How to soothe dry winter skin

White snow, bright sun and dry skin — it’s wintertime in Minnesota! 

This time of year, typically November through March, people of all ages struggle with skin issues. 

And for kids, winter can be a particularly uncomfortable time of year. In fact, roughly 20 percent of babies develop dry, sensitive skin, and older kids face special skin challenges as well. 

Fortunately there are some basic techniques parents can use to help keep kids more comfortable.

Lukewarm water: Although it’s cold out, it’s important for all ages to avoid taking hot, steamy baths. Hot water can actually dry out skin in the long run. Instead, bathe daily with lukewarm water for 5 to 10 minutes.

Non-soap cleansers: It sounds counterintuitive, but non-soap cleansers are a great option for people with sensitive skin. They have lower pH levels and are gentle on skin because they’re more likely to leave behind natural oils. (What is soap? Find out.) While we don’t endorse any specific products, a couple of examples include Cetaphil cleanser and Aquaphor hair and body wash.

Pat dry and moisturize: For kids with sensitive skin, even rubbing a towel on the skin can exacerbate their condition. After your child’s bath or shower, pat her dry, and then, within three to five minutes, apply a cream-based moisturizer. Cream-based moisturizers typically come in jars and are thicker than lotions, which often come in squeeze bottles. Examples include Cetaphil, CeraVe and Eucerin creams.


One of the most common conditions we see in the dermatology clinic is called eczema (pictured above). It’s caused by an impaired skin barrier due to dysfunctional proteins in the skin.

By using these techniques, you can help repair your child’s skin barrier, which will then prevent the development of rashes and itching caused by eczema:

Bleach, it’s what’s for winter: Older kids in Minnesota face a unique set of skin issues stemming from a popular yet unassuming activity: Hockey!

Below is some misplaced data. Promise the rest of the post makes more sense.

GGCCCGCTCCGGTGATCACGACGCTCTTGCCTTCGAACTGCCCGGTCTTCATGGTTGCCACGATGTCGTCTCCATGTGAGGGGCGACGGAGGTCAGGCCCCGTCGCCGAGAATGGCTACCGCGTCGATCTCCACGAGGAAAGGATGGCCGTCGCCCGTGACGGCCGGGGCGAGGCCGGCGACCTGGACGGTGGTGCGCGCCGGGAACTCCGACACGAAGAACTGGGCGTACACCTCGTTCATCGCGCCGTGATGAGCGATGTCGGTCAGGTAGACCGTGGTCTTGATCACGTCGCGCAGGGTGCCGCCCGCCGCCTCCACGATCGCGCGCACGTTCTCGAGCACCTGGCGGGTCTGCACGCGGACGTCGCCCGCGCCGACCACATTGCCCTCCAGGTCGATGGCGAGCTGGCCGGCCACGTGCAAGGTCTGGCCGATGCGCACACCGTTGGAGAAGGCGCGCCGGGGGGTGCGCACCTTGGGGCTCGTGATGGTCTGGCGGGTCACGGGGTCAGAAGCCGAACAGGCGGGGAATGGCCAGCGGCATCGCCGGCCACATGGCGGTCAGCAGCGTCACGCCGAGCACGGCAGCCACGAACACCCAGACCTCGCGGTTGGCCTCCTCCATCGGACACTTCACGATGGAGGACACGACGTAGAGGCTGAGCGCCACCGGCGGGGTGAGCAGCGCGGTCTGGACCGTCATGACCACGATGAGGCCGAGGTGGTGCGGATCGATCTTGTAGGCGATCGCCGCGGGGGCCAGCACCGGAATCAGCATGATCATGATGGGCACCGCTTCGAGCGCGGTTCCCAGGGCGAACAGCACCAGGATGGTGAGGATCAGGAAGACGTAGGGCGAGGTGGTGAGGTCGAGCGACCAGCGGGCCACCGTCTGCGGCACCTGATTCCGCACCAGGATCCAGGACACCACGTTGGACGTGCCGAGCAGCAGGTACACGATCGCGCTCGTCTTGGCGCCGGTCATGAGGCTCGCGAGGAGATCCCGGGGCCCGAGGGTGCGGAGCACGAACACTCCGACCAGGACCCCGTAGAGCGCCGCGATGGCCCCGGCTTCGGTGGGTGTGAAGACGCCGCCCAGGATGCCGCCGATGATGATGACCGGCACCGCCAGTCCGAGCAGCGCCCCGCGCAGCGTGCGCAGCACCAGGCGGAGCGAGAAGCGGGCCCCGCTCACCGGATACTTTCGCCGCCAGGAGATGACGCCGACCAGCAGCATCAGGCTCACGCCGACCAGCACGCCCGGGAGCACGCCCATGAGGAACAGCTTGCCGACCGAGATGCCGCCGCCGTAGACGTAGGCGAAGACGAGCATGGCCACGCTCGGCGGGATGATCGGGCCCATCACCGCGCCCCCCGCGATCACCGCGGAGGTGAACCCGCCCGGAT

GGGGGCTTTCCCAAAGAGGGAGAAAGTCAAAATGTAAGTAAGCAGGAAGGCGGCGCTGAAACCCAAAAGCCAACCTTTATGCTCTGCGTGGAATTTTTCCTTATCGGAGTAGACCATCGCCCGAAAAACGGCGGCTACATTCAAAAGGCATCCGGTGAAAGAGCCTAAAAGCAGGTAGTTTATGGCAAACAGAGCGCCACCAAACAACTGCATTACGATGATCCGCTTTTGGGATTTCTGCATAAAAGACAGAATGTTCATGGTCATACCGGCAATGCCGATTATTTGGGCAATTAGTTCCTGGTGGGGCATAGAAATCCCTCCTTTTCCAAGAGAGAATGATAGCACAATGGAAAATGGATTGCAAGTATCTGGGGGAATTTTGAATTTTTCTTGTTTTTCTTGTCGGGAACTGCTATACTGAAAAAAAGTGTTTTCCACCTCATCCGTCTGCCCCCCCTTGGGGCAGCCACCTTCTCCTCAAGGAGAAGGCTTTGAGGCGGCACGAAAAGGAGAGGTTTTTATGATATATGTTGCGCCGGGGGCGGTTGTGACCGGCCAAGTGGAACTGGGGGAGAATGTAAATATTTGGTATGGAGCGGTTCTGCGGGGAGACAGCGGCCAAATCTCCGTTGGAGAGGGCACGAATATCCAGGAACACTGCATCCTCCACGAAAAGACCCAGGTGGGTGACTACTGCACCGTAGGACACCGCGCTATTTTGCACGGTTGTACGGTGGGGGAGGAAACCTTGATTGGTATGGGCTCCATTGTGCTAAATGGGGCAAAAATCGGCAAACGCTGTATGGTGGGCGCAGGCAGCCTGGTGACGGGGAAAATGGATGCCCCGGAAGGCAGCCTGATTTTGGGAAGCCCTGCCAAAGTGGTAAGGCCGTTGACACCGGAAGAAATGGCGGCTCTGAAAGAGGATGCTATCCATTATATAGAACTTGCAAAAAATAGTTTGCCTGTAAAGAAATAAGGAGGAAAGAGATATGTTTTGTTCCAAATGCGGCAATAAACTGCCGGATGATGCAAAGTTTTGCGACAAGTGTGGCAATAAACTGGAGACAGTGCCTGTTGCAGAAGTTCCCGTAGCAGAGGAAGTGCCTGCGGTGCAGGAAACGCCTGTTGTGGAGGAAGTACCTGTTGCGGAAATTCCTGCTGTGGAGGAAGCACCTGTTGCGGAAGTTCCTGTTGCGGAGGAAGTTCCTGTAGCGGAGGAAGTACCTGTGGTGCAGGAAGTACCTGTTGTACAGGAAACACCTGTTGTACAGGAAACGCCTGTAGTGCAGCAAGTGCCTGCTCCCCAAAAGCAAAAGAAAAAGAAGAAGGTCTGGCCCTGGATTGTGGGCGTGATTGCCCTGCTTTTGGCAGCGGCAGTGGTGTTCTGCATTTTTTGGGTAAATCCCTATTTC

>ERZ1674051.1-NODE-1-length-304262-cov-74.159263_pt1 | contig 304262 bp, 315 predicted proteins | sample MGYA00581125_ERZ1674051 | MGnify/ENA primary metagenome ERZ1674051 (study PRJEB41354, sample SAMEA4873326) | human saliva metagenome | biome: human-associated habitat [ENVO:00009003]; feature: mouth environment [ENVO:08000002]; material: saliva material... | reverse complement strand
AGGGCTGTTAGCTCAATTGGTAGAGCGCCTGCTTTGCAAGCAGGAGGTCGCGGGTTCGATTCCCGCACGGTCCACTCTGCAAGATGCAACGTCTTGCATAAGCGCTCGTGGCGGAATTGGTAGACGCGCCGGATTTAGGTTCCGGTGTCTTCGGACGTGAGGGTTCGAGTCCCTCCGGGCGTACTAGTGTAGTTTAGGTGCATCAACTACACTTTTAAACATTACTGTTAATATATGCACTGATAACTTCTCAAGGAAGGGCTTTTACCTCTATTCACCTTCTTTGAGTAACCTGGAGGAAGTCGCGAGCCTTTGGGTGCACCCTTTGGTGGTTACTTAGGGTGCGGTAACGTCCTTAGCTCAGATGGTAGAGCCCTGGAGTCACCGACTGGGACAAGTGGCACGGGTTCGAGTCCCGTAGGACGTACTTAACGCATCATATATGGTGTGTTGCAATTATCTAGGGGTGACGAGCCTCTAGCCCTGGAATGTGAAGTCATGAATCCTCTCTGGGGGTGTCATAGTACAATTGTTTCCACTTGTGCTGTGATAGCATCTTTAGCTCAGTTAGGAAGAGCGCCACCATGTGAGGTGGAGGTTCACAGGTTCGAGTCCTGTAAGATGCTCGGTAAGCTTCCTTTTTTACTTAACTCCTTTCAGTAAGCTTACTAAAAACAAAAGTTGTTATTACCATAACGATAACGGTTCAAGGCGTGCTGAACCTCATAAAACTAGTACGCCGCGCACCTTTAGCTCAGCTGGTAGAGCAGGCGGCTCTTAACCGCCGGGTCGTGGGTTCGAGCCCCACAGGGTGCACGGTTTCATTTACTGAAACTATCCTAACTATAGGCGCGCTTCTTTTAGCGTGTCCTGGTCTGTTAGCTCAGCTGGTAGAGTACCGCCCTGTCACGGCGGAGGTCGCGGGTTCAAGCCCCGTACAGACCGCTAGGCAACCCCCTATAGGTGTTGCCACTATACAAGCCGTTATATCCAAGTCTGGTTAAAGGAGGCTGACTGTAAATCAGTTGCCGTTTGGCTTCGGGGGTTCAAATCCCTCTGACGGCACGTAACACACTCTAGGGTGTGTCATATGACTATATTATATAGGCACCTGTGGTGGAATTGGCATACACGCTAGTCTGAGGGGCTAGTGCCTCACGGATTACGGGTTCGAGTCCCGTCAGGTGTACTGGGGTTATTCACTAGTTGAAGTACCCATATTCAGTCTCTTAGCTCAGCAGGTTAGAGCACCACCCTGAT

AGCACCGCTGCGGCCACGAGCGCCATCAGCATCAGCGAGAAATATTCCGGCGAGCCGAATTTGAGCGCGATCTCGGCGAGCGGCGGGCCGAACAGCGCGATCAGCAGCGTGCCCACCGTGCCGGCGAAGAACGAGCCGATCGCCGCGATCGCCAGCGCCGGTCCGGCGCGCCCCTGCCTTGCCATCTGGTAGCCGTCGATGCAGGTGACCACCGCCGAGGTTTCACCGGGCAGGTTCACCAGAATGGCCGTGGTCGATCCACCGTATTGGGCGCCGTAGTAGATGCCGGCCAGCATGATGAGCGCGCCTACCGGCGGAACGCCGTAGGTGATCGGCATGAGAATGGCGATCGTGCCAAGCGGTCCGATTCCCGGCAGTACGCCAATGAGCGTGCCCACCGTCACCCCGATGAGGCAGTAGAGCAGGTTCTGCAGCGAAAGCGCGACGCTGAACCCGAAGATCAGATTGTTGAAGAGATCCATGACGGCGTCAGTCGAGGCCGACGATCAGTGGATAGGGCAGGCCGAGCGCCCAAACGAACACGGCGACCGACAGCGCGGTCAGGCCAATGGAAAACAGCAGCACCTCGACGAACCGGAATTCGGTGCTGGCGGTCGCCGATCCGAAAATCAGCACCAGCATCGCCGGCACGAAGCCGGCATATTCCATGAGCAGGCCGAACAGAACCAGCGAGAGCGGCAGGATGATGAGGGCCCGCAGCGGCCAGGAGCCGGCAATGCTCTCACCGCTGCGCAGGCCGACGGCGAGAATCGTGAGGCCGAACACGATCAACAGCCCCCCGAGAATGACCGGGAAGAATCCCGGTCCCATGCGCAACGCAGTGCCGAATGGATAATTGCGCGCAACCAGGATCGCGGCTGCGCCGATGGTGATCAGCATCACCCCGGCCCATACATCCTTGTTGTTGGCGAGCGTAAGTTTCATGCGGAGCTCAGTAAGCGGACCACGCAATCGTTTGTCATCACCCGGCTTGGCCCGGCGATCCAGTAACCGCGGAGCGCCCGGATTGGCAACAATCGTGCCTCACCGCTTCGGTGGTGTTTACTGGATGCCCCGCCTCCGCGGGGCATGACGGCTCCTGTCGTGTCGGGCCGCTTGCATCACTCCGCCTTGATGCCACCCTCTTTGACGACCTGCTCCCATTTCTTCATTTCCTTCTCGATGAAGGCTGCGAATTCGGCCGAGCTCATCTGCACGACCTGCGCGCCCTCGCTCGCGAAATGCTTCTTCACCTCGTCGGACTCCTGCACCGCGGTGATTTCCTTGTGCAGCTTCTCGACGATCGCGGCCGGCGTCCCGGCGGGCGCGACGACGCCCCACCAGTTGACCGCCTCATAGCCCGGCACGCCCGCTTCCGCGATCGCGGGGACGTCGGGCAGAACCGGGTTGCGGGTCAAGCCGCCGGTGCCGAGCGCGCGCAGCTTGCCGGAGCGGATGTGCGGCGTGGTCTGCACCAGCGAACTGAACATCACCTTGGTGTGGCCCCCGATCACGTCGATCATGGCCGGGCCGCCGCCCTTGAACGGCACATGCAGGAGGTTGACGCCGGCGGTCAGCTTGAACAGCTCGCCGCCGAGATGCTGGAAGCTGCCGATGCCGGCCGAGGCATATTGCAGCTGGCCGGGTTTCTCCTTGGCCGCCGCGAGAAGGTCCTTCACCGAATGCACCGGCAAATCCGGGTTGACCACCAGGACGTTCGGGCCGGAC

Sweating under hockey gear can cause skin problems like eczema and related skin infections. 

Kids are most susceptible when protective pads make contact with the skin. 

Surprisingly, regular household bleach is both anti-inflammatory and anti-bacterial.

One of the best preventions is taking a “pool bath” — ¼ cup bleach added to a full bathtub. 

Bathing daily or every other day for at least 5 minutes in a diluted bleach bath reduces the bacterial load on their skin, and can heal minor skin infections and rashes. 

Be sure to rinse off the bleach water after, and apply a cream-based moisturizer at least twice daily, too. Parents might also consider soaking or washing hockey pads in diluted bleach water as well, to prevent reinfection. 

If your child has persistent itchy rashes in these areas, talk with his or her doctor.

Sunscreen: Not just for snowbirds: You can’t avoid the sun in the winter — especially on the slopes. 

All ages should apply sunscreen to exposed skin on the face, neck and hands during outdoor activities. SPF 30 or greater is recommended by the American Academy of Dermatology. 

Sunscreens containing zinc oxide and titanium dioxide block the sun’s rays without being absorbed into the skin, and are generally recommended for people with sensitive skin. 

Even if it’s cloudy, people can still receive 80 percent of the sun’s harmful rays, so it’s best to maintain proper protection — even during winter.

Dr. Kristen Hook is an assistant professor in the Department of Dermatology at the University of Minnesota Medical School. She practices at the University of Minnesota Health Pediatric Dermatology Clinic at the Masonic Children’s Hospital and subspecializes in pediatric dermatology. Learn more at